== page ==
Johnnie Johnson’s driving, boogie piano was a key factor in the success of Chuck Berry’s music, and the title ‘Johnny B. Goode’ is said to be a reference to Johnnie’s rumbunctious behaviour when he was drinking. Credited with getting Chuck started and then sticking with him for twenty years, Johnnie had a late-blooming solo career which attracted the help of some very big Blues stars. Johnnie’s combination of R&B, swing and boogie piano styles and his songwriting and arranging talents produced some of the most exciting music of the day.
Born in Fairmont WV in 1924, Johnnie Clyde Johnson’s mother bought a piano when he was four and encouraged him to play. The family had a good selection of Blues records and Johnnie would copy Art Tatum and Meade ‘Lux’ Lewis
tracks he heard on the radio. Drafted into the Marines in WWII, Johnnie joined the servicemen’s band The Barracudas, which toured the Pacific theatre, and when he was de-mobilised he settled in Chicago
. Johnnie played the Blues clubs there, sitting in with Muddy Waters
and Little Milton
among others, before moving to St. Louis to start his own band. The Sir John’s Trio featured Johnnie backed by the drums of Ebby Hardy and Alvin Bennett’s sax, but when Alvin was ill just before a New Years Eve gig in 1953, Johnnie called a young country-style guitarist called Chuck Berry
to fill in. Chuck’s showmanship fronting the band convinced Johnnie he was onto something, so they went to Chicago where Muddy Waters introduced them to Leonard Chess
. They recorded a version of the country song, ‘Ida Red’ but changed the title to ‘Maybelline’ after a brand of make-up. Suddenly Chuck and Johnnie had a hit record and a recording deal with the hottest label in R&B.
Johnnie pounds the 88s on ‘Sweet Little Sixteen’ which he claimed to have co-written;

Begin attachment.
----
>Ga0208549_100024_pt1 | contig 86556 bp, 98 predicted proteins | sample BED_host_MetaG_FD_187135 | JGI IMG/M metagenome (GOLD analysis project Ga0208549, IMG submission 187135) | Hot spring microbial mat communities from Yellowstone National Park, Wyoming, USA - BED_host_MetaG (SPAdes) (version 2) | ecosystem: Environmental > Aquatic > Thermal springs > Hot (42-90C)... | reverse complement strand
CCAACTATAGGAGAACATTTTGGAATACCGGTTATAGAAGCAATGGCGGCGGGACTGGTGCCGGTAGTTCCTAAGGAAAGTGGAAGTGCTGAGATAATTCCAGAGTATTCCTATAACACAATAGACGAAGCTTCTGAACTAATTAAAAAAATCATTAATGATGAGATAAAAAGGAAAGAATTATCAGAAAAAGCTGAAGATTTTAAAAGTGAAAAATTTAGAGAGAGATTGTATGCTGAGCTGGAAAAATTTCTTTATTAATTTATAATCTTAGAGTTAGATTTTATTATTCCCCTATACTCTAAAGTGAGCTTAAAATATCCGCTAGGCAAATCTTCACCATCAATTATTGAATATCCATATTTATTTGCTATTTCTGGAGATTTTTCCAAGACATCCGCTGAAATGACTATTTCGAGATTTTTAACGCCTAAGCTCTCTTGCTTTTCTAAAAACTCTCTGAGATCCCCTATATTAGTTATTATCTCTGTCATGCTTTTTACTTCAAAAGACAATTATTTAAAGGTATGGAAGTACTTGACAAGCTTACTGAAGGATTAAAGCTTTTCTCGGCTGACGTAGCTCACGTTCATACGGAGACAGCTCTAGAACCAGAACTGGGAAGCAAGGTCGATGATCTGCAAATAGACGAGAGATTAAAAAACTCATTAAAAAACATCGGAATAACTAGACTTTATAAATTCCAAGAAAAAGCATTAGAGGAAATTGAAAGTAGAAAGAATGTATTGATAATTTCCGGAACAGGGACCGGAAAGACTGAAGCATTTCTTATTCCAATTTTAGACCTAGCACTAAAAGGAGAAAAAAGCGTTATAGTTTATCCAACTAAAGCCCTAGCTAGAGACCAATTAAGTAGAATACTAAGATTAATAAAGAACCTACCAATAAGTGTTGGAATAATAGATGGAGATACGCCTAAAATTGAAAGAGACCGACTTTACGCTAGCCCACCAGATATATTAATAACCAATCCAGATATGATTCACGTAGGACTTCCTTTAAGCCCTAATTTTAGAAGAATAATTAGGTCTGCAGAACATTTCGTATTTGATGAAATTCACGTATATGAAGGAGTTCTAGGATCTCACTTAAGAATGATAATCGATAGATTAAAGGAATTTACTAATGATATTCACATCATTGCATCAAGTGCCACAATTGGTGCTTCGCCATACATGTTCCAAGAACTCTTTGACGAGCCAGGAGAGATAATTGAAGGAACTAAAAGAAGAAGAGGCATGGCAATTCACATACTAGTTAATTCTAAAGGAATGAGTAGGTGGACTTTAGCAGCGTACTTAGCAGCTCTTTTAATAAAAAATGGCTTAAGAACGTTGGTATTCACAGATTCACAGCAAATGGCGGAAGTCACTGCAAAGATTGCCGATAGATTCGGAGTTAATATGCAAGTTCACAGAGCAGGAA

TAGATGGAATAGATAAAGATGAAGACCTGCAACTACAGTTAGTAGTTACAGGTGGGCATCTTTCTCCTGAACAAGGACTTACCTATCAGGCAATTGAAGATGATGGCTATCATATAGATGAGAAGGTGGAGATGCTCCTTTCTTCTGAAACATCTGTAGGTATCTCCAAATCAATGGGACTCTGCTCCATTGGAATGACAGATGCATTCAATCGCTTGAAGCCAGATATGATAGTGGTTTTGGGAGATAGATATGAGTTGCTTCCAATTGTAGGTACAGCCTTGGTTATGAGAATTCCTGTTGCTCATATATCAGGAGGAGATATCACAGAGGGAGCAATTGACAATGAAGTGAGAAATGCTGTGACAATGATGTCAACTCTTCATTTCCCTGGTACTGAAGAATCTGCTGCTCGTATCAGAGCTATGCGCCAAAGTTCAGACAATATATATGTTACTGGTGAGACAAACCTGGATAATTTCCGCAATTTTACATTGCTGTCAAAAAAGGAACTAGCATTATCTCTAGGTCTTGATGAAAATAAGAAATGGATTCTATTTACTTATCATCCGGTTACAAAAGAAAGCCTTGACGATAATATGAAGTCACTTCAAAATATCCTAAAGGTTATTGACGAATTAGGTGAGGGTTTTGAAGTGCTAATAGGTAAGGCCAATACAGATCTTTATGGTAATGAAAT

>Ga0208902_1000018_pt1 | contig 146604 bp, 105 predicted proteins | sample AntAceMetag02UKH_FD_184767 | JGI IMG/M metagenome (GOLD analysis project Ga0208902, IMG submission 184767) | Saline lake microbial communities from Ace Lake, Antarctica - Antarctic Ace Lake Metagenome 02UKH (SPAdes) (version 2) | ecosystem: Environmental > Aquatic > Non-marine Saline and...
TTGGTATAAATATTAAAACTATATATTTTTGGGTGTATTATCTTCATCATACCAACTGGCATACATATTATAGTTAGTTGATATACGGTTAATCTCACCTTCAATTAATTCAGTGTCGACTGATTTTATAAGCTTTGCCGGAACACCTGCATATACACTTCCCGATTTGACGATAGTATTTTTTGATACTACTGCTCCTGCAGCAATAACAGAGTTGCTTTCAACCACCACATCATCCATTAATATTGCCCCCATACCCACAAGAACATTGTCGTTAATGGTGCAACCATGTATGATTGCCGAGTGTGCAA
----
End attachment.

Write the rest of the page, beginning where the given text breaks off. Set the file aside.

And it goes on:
‘Maybelline’ went to No. 5 in the Billboard Hot 100 and topped the R&B charts, and almost every thing Chuck recorded in the next 10 years went into the charts. Johnnie usually took care of the arranging, but Chuck took composing credits, and royalties, for almost all the songs. Johnnie later sued for co-writing credit on dozens of tracks but the case failed because it was out of time. At least Johnnie was immortalised in the title of ‘Johnny B. Goode’, supposedly a reference to his behaviour when drunk, and this track was blasted beyond the solar system on the spacecraft Voyager, carrying ‘The Golden Record’ of Earth’s best cultural achievements. Johnnie stayed in Chuck’s band until 1973 when he tired of the gruelling slog of touring, although he appeared with Chuck as a guest from time to time.
Live version of Johnnie’s ‘Tanqueray’;
Johnnie Johnson Discography
This was Johnnie’s major label debut and he sounds like he is having great fun with his young friends Eric Clapton and Keef Richards.
JOHNNIE B. BAD
Johnnie spent 15 years out of the limelight, and probably drinking too much, until Chuck’s 1987 film ‘Hail, Hail Rock’n’Roll’ re-ignited his career. A solo album ‘Blue Hand Johnnie’ soon followed and Johnnie guested on Keef Richards’ X-pensive Winos solo album, ‘Talk is Cheap’. Keef returned the favour when he appeared with Eric Clapton
on ‘Johnnie B Bad’ in 1991. Johnnie gave up the bottle and returned to touring again, sharing the stage with John Lee Hooker
, Bo Diddley
and George Thorogood
, and featuring on George’s ‘Let’s Work Together’ album. Johnnie’s 1999 biography, ‘The Father of Rock’n’Roll’ came with a CD of new recordings of his and Chuck’s music. To celebrate a major Birthday, he recorded ‘Johnnie B. Eighty and Still Bad!’, but sadly he died on the day the record was released in 2005.